My poor Muse was exhausted after this effort, so I gave her a rest, and entertained myself by exercising my right brain - reading a fabulous book called Wire in Design by Barbara Mc Guire. It is a compendium of a whole load of wire artisans' work - I then Googled each artisan in the book and drooled all over their stuff, until I could coax my muse back through the door, all rejuvenated after a couple of days off.
Eva Cassidy was a hugely talented American jazz vocalist who died tragically of a melanoma at the age of thirty three. Terry Wogan introduced her to the UK listener by playing her music on his show on Radio 2, well after she died, and her album went to the top of the charts in the UK and Europe. This necklace is a tribute to her amazing arrangements and vocals - the silver electroplated maple leaf, with the pewter leaf spacers interspersed with faceted onyx olive shaped beads is called Falling Leaves. The maple leaf has a few onyx beads on a little chain dangling in front of it to provide extra movement to the piece, without detracting from, or obscuring the beauty of the leaf skeleton.
That's all the Muse and I had time for this week, have a nice weekend, and we'll catch up with you next week, same time, same place
Last week I was toasting myself in the sun, albeit gently, walking in a park where people were shedding outer layers of clothing, much like a snake sheds its skin. I wasn't quite so brave, but I did put away my winter boots - and this week - it snowed! - a frantic rummage in the shoe cupboard ensued!
Oh well, it was nice while it lasted - I just hope that's not the end of the British summer - as my husband is fond of reminding me - "Ne'er cast a clout till May is out" - if he would only tell me what a 'clout' is, I would be better equipped to deal with the weather.
I found inspiration from an unlikely source this week - a programme on the telly about leaf fossils excavated in the UK.
Leaf fossils are a window into what the Earth looked like in prehistoric times. We can look at a leaf fossil and let our imagination conjure up a field or forest millions of years ago.
A real leaf fossil from www.bgs.ac.uk
From www. global.rakuten.com
About 50 million years ago, in southern England and the Isle of Wight, mangroves grew in the wet areas, and in the drier areas the plants included pines, laurel, raspberry and magnolia. The programme was about an accidental find of a laurel leaf fossil, from the Isle of Wight, probably similar to leaves of today i.e. leathery, shiny and containing aromatic oil. Laurel is widespread today, in tropical, subtropical and Mediterranean regions and is not indigenous to the area. This fossil was found in a bed of slate - Slate is a fine-grained, sedimentary rock composed of volcanic ash through low-grade regional metamorphism - there are no known volcanoes in the vicinity of the Isle of Wight.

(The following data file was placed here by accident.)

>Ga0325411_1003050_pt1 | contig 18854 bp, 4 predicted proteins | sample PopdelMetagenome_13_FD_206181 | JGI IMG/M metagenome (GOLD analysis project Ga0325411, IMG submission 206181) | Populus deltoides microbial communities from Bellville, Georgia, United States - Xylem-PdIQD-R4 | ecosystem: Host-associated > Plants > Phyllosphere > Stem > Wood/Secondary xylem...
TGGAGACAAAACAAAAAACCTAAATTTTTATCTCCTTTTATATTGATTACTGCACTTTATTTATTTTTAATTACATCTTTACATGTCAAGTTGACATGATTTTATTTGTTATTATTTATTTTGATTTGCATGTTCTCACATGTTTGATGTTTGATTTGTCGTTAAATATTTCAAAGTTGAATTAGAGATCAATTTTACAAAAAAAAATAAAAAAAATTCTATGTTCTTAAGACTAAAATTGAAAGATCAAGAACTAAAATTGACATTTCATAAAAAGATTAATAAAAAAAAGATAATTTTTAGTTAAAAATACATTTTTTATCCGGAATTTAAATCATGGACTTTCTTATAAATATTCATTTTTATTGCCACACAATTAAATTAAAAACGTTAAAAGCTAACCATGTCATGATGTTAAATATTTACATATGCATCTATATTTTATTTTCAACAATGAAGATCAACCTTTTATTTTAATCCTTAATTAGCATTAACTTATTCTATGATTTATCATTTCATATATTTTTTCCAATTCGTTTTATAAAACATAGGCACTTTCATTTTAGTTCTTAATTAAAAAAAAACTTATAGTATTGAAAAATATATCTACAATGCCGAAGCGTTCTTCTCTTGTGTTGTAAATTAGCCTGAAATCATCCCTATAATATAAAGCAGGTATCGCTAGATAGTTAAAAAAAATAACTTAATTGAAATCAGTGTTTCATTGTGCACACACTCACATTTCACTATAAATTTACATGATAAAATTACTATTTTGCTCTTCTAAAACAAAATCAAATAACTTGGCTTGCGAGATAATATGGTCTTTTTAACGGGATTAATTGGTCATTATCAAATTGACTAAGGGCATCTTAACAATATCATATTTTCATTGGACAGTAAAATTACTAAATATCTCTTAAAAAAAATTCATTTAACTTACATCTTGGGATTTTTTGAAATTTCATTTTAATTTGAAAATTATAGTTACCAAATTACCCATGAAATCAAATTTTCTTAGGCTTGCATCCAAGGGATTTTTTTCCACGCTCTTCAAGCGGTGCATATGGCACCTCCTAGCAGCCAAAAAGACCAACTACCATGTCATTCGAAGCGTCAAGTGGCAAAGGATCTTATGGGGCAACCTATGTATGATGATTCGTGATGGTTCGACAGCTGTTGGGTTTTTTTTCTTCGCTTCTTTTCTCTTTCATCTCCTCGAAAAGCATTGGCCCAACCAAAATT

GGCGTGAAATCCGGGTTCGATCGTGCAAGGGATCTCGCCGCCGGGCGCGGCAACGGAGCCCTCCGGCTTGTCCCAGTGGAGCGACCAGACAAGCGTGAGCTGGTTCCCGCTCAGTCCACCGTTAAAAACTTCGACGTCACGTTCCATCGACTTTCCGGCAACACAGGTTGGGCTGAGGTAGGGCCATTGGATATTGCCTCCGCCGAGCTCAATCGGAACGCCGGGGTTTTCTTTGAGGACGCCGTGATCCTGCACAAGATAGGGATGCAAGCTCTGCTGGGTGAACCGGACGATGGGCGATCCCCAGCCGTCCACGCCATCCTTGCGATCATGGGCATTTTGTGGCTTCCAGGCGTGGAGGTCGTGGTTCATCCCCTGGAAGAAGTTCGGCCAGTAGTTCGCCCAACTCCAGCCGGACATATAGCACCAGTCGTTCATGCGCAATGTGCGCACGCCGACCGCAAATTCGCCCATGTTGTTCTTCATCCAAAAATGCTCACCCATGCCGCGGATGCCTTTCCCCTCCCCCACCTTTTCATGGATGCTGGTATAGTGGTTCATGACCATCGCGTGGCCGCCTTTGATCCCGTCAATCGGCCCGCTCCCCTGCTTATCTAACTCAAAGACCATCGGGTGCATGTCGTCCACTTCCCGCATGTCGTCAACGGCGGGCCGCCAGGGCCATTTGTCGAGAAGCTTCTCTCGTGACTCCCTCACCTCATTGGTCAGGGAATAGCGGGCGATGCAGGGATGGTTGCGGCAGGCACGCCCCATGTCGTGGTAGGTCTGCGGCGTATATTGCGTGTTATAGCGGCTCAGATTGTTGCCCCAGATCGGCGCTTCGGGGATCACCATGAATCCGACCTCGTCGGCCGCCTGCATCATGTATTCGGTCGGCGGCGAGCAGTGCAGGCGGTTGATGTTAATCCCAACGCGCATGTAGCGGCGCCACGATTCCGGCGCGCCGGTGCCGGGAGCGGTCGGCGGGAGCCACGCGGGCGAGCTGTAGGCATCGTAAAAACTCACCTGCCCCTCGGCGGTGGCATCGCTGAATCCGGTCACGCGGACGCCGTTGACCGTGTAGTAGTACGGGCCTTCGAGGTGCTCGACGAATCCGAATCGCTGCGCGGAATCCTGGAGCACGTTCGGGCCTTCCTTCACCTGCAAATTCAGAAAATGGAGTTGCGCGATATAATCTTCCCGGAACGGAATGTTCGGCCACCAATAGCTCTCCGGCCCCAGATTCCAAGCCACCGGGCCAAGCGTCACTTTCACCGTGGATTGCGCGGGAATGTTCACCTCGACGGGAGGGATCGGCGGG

I found this poem written by a man who calls himself simply Dominic D, he comes from Wisconsin and writes random thoughts, poetry, Haikus and short stories on Helium - which I am rapidly becoming addicted to as a repository of interesting writing that might not have been lucky enough to have become a published work - well, published on paper.
An image of time
trapped in the Earth
stays there waiting
with priceless worth.
A discovery is made
deep down below
remains are uncovered
from so long ago
on the face of the stone
perhaps back then, it
was shelter it was seeking,
but trapped it became instead,
not knowing centuries later
it would become a work of art
studied and admired,
but all it ever wanted to really do was
The Leaf Unturned Necklace
I made a leaf from copper Precious Metal Clay in my kiln, polished it, and then patinated it using rock salt, acetic acid and liquid ammonia fumes till I got a lovely encrustation of the turquoise blue, akin to that found on the roofs of buildings in Liverpool - they have a fantastic copper roof on the Liver Building which is always this colour. This had to be varnished to hold the patina for posterity (!) and then set in faux slate - polymer clay which I have now found can be made to resemble almost anything - give me some wire and some polymer clay - and I will be in heaven! I made up the necklace with grey speckled ceramic beads of different sizes, a lava rock flower, snowflake obsidian, which is essentially quick cool lava rock with grey/white inclusions, and a few little dangles - I do like my dangles - to signify the field of wild flowers where the prehistoric fossil was found, and a couple of twists of faux turquoise, for colour and some freshwater pearls - an entirely grey piece would be dull, dont you think??
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Ruskin: "Between the earth and man arose the leaf. Between the heaven and man came the cloud."